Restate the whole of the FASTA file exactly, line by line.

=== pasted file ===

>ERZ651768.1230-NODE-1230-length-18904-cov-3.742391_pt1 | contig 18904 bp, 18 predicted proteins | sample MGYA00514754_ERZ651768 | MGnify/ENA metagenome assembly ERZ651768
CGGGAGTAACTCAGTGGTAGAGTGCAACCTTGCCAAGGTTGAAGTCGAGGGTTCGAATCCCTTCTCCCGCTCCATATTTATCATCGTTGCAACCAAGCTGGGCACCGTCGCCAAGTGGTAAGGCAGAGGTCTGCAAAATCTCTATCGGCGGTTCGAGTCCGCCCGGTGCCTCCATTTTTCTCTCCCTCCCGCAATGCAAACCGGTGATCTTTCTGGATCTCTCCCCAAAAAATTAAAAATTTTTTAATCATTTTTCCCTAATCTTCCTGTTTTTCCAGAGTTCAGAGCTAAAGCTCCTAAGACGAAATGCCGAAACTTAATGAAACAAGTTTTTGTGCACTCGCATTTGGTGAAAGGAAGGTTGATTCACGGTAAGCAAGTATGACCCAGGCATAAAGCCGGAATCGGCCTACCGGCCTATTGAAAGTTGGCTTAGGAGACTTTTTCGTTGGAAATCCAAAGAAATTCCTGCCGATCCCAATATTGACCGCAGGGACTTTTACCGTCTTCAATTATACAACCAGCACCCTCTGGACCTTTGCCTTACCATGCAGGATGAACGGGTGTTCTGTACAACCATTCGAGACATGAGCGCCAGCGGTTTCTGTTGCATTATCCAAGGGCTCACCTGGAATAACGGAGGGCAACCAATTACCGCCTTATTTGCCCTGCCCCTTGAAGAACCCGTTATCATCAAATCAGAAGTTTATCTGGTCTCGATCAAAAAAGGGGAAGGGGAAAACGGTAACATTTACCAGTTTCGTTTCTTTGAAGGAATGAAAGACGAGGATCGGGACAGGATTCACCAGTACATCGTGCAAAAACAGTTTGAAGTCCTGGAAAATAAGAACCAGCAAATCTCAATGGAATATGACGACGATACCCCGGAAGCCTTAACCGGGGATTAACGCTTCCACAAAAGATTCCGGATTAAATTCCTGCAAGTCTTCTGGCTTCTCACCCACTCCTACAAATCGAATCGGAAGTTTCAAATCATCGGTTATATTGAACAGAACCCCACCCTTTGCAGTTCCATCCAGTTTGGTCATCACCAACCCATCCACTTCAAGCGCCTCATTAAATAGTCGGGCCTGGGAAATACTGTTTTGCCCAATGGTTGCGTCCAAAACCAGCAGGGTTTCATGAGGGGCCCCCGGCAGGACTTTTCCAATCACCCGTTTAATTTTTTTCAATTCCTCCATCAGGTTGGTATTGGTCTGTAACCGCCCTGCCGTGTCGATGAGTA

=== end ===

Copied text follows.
>ERZ651768.1230-NODE-1230-length-18904-cov-3.742391_pt1 | contig 18904 bp, 18 predicted proteins | sample MGYA00514754_ERZ651768 | MGnify/ENA metagenome assembly ERZ651768
CGGGAGTAACTCAGTGGTAGAGTGCAACCTTGCCAAGGTTGAAGTCGAGGGTTCGAATCCCTTCTCCCGCTCCATATTTATCATCGTTGCAACCAAGCTGGGCACCGTCGCCAAGTGGTAAGGCAGAGGTCTGCAAAATCTCTATCGGCGGTTCGAGTCCGCCCGGTGCCTCCATTTTTCTCTCCCTCCCGCAATGCAAACCGGTGATCTTTCTGGATCTCTCCCCAAAAAATTAAAAATTTTTTAATCATTTTTCCCTAATCTTCCTGTTTTTCCAGAGTTCAGAGCTAAAGCTCCTAAGACGAAATGCCGAAACTTAATGAAACAAGTTTTTGTGCACTCGCATTTGGTGAAAGGAAGGTTGATTCACGGTAAGCAAGTATGACCCAGGCATAAAGCCGGAATCGGCCTACCGGCCTATTGAAAGTTGGCTTAGGAGACTTTTTCGTTGGAAATCCAAAGAAATTCCTGCCGATCCCAATATTGACCGCAGGGACTTTTACCGTCTTCAATTATACAACCAGCACCCTCTGGACCTTTGCCTTACCATGCAGGATGAACGGGTGTTCTGTACAACCATTCGAGACATGAGCGCCAGCGGTTTCTGTTGCATTATCCAAGGGCTCACCTGGAATAACGGAGGGCAACCAATTACCGCCTTATTTGCCCTGCCCCTTGAAGAACCCGTTATCATCAAATCAGAAGTTTATCTGGTCTCGATCAAAAAAGGGGAAGGGGAAAACGGTAACATTTACCAGTTTCGTTTCTTTGAAGGAATGAAAGACGAGGATCGGGACAGGATTCACCAGTACATCGTGCAAAAACAGTTTGAAGTCCTGGAAAATAAGAACCAGCAAATCTCAATGGAATATGACGACGATACCCCGGAAGCCTTAACCGGGGATTAACGCTTCCACAAAAGATTCCGGATTAAATTCCTGCAAGTCTTCTGGCTTCTCACCCACTCCTACAAATCGAATCGGAAGTTTCAAATCATCGGTTATATTGAACAGAACCCCACCCTTTGCAGTTCCATCCAGTTTGGTCATCACCAACCCATCCACTTCAAGCGCCTCATTAAATAGTCGGGCCTGGGAAATACTGTTTTGCCCAATGGTTGCGTCCAAAACCAGCAGGGTTTCATGAGGGGCCCCCGGCAGGACTTTTCCAATCACCCGTTTAATTTTTTTCAATTCCTCCATCAGGTTGGTATTGGTCTGTAACCGCCCTGCCGTGTCGATGAGTA